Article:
- Yes, God exists. But we do not know anything about God at this
- Yes, God exists. But we have no possibility of knowing anything
  about God, now or in the future.

 Ultimately, the term 'Agnostic' is something like 'Christianity.'
 Both refer to a wide diversity of belief systems, but in many cases,
 an individual asserts that their particular definition is the only
 fully valid one."

Much more on the page with which to refine your self-definition:

Here's another page clarifying agnostic beliefs from Bertrand
Russell, who has some interesting remarks about the question of
"What is the meaning of life":

"I feel inclined to answer by another question: What is the
 meaning of 'the meaning of life'? I suppose what is intended
 is some general purpose. I do not think that life in general
 has any purpose. It just happened. But individual human beings
 have purposes, and there is nothing in agnosticism to cause
 them to abandon these purposes. They cannot, of course, be
 certain of achieving the results at which they aim; but you
 would think ill of a soldier who refused to fight unless
 victory was certain. The person who needs religion to bolster
 up his own purposes is a timorous person, and I cannot think
 as well of him as of the man who takes his chances, while
 admitting that defeat is not impossible."

Much more on the page:

I think that'll take you a long way on your quest to identify
your personal beliefs, but if you have any questions, don't
hesitate to post a Request for Clarification prior to rating
this answer.


Additional information may be found from further exploration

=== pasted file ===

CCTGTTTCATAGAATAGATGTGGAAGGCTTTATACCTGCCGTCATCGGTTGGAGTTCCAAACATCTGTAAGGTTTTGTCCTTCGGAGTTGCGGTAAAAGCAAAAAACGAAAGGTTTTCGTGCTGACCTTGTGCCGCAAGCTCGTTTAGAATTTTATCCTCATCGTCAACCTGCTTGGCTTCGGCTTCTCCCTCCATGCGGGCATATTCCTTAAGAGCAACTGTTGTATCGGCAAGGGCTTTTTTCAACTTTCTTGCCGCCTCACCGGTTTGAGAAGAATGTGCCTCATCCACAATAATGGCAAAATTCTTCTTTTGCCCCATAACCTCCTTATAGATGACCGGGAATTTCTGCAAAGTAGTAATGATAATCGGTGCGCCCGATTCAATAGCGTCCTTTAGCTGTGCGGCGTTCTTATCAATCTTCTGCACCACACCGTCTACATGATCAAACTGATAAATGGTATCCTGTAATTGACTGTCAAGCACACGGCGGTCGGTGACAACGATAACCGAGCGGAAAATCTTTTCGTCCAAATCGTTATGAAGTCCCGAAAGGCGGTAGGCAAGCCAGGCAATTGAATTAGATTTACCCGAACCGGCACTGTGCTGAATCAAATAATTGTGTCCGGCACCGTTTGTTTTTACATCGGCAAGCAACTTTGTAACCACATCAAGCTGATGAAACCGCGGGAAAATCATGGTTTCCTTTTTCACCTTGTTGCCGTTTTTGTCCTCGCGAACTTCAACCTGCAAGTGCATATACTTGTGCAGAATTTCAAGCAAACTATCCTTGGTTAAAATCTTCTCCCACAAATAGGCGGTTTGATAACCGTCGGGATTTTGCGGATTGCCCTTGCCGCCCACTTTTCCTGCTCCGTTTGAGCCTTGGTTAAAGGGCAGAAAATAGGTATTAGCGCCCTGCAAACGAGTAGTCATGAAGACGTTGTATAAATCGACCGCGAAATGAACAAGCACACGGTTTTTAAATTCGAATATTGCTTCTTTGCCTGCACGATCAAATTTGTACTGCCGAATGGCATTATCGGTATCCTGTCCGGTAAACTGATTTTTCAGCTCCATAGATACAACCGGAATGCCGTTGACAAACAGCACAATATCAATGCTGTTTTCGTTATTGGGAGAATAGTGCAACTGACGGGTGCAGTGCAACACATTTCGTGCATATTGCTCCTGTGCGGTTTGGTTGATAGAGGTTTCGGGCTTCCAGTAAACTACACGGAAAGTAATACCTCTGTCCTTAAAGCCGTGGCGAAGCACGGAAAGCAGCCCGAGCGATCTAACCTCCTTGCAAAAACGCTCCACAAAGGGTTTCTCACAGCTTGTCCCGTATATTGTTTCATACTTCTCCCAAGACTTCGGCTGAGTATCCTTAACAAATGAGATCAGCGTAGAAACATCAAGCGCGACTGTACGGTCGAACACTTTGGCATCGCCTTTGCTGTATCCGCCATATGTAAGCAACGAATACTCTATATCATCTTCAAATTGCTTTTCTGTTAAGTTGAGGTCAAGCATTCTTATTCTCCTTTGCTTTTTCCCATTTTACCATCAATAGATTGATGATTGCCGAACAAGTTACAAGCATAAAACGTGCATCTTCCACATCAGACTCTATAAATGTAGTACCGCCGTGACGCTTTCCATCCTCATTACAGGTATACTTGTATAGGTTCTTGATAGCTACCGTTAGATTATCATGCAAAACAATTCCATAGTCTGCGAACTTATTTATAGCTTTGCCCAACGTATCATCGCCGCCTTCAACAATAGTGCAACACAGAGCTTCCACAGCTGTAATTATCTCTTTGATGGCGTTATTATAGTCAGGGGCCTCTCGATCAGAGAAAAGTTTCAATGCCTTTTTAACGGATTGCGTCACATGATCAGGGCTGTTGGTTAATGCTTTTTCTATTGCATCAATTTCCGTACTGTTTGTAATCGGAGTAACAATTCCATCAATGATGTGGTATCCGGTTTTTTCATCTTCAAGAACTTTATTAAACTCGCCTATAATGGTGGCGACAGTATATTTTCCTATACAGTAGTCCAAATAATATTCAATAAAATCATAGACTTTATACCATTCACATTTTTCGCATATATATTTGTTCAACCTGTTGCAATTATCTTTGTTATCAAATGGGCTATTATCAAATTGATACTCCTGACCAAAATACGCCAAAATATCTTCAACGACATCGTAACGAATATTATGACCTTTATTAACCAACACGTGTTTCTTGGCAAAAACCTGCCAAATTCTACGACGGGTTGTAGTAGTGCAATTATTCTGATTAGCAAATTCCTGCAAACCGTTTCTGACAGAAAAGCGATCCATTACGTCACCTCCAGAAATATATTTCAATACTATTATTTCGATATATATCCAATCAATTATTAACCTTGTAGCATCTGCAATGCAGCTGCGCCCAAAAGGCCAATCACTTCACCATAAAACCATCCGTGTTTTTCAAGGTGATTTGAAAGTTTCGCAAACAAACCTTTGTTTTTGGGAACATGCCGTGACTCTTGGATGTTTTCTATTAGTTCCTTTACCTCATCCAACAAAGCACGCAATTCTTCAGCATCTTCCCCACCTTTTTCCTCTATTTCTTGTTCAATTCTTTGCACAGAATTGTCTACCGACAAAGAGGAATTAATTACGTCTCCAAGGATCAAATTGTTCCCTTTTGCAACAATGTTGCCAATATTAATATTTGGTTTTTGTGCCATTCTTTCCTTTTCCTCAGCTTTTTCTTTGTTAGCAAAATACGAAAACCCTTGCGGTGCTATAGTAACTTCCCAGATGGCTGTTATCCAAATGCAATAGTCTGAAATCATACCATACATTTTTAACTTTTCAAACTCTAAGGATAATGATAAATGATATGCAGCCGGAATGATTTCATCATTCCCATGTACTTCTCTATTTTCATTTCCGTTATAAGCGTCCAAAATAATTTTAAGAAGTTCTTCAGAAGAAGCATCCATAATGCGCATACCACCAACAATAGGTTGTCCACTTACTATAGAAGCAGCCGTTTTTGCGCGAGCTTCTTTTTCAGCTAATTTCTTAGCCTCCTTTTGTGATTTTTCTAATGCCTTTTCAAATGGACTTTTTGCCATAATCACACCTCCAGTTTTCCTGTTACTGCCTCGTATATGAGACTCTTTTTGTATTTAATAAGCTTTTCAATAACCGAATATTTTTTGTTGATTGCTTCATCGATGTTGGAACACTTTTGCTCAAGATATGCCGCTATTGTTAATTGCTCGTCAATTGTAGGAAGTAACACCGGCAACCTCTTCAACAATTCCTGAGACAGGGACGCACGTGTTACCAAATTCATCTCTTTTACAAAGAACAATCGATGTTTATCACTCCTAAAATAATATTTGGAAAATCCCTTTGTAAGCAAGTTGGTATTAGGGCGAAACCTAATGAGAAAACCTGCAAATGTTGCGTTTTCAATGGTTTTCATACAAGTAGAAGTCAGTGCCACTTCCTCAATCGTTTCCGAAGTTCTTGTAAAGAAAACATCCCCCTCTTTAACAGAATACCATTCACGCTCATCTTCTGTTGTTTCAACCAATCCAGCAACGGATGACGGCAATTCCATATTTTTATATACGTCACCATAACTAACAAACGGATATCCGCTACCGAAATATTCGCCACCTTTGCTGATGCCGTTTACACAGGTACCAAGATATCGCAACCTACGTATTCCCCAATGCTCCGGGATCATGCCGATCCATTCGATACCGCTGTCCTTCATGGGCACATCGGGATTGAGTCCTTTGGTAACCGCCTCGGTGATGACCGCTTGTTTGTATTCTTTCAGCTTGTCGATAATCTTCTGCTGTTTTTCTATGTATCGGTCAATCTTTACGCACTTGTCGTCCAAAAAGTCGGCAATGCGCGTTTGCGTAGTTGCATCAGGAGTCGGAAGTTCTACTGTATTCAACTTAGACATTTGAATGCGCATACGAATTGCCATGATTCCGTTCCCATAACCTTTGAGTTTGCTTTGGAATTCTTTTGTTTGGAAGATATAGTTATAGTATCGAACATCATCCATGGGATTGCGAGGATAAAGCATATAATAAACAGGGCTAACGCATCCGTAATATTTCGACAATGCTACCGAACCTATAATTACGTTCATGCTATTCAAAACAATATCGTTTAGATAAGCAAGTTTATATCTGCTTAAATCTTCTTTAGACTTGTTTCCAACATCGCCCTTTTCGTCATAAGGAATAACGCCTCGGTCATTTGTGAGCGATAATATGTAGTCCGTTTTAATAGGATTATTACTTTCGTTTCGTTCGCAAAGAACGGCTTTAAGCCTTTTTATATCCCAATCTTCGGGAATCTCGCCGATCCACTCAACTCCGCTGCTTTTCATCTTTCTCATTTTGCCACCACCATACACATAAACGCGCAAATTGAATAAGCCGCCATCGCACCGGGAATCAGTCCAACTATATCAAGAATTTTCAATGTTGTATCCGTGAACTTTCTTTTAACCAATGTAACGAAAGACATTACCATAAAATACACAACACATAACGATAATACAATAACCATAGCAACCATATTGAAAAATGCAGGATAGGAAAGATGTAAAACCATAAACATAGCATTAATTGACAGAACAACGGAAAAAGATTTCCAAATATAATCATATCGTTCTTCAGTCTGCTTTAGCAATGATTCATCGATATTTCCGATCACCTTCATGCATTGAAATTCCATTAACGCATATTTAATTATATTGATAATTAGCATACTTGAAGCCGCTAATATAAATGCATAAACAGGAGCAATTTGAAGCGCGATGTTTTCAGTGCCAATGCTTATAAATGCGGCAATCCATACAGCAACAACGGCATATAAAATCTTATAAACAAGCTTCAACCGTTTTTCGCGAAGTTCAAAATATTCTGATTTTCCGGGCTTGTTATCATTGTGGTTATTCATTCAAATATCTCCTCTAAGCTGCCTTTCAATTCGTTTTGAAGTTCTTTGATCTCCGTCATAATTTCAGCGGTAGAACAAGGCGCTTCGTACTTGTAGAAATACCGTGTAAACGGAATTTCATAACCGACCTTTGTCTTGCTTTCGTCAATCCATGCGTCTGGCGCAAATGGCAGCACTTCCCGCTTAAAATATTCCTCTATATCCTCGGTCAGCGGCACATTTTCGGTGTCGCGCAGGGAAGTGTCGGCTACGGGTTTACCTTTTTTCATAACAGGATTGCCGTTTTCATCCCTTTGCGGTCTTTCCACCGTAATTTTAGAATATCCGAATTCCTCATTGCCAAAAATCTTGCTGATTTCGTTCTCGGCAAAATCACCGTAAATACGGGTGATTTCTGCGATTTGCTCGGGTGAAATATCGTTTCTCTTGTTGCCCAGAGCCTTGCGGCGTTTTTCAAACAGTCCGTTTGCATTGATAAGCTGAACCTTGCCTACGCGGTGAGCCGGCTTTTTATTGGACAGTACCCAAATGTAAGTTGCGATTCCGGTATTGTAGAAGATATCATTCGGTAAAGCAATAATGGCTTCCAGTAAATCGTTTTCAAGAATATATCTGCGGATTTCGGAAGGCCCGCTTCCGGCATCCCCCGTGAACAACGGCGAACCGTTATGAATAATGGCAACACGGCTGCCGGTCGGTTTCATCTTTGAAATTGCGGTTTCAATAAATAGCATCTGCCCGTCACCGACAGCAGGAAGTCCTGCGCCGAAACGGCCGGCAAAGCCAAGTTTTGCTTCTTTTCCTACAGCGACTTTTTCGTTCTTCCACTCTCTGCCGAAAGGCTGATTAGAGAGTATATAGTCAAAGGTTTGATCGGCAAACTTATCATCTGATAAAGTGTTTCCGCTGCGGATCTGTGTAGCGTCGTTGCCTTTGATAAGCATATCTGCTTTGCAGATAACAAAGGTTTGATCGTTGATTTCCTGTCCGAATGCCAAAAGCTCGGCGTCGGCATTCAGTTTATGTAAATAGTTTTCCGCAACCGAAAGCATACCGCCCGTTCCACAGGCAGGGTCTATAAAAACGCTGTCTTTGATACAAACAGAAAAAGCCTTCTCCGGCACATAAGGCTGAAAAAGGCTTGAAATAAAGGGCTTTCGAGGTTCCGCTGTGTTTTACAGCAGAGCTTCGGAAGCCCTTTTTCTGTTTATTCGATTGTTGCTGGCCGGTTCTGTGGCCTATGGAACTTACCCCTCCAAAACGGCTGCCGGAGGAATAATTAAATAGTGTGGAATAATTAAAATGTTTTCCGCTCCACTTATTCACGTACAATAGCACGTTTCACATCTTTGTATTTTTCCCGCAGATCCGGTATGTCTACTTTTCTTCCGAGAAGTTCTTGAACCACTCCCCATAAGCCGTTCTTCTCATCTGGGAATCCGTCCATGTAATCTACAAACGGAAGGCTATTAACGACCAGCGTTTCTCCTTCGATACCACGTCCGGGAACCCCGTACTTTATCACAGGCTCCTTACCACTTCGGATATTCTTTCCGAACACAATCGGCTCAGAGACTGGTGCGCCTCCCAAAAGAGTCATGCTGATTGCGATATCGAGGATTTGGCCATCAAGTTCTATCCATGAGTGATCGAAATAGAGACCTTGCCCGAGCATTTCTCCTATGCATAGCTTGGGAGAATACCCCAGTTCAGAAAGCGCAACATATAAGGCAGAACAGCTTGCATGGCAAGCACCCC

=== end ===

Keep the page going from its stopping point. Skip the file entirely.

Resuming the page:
of the links provided above, as well as those resulting from
the Google searches outlined below.

Searches done, via Google:


Request for Answer Clarification by turtleboy-ga on 10 Oct 2006 10:03 PDT
I view my question in two parts.  I think you answered the first. 
But, let's assume, that I am certain about the first, that there is no
God, or ultimate source of right or wrong.  What is it called when a
person says, 'Since there is no ultimate right or wrong, I will do
whatever I want.'

I might call that a sociopath.  But then that makes me think of
Foucault: society names pathology based on arbitrary criteria.

Clarification of Answer by sublime1-ga on 10 Oct 2006 13:05 PDT

Thanks for your clarification. What you are describing is perhaps
best found under the concept of relativism, or, more precisely,
moral relativism, as discussed on this page about secularism:

"Relativism is the Siamese twin of pluralism. In the vernacular,
 we say, 'doing your own thing.' This means the ability to do
 what I wish without criticism; to do it in my own way. Since
 there are no universal, necessary and public criteria for
 conduct, my actions, my 'life-style' cannot be judged to be
 right or wrong. Choice is a matter of taste not law. God is
 'dead' or, at least, 'absent': there is no commandment, no
 unimpeachable principle, no sacred injunction. Morality is a
 personal attitude, a perception, a preference, a value. The
 Anglican bishop, John Robinson, in his popular book, Honest
 to God, describes the morality of the Bible as 'legalism.'
 It forces men to live by external and abstract laws, he insists,
 rather than freely and creatively.

 In point of fact, I can do what I want, even murder and suicide,
 for, as Dostoyevsky said, 'If there is no God, all things are
 permissible.' If I wish to kill you for the sake of my cause,
 my revolution, my whim, none may condemn me. If I wish to kill
 myself, no one should prevent me."

Much more on the page:

This is certainly an outgrowth of nihilism, or the 'God is dead'
movement, as noted by frankcorrao-ga in his comment, and can be
found in discussions of nihilism, such as this one at Wikipedia:

"In the world of ethics, nihilist or nihilistic is often used
 as a derogatory term referring to a complete rejection of all
 systems of authority, morality, and social custom, or one who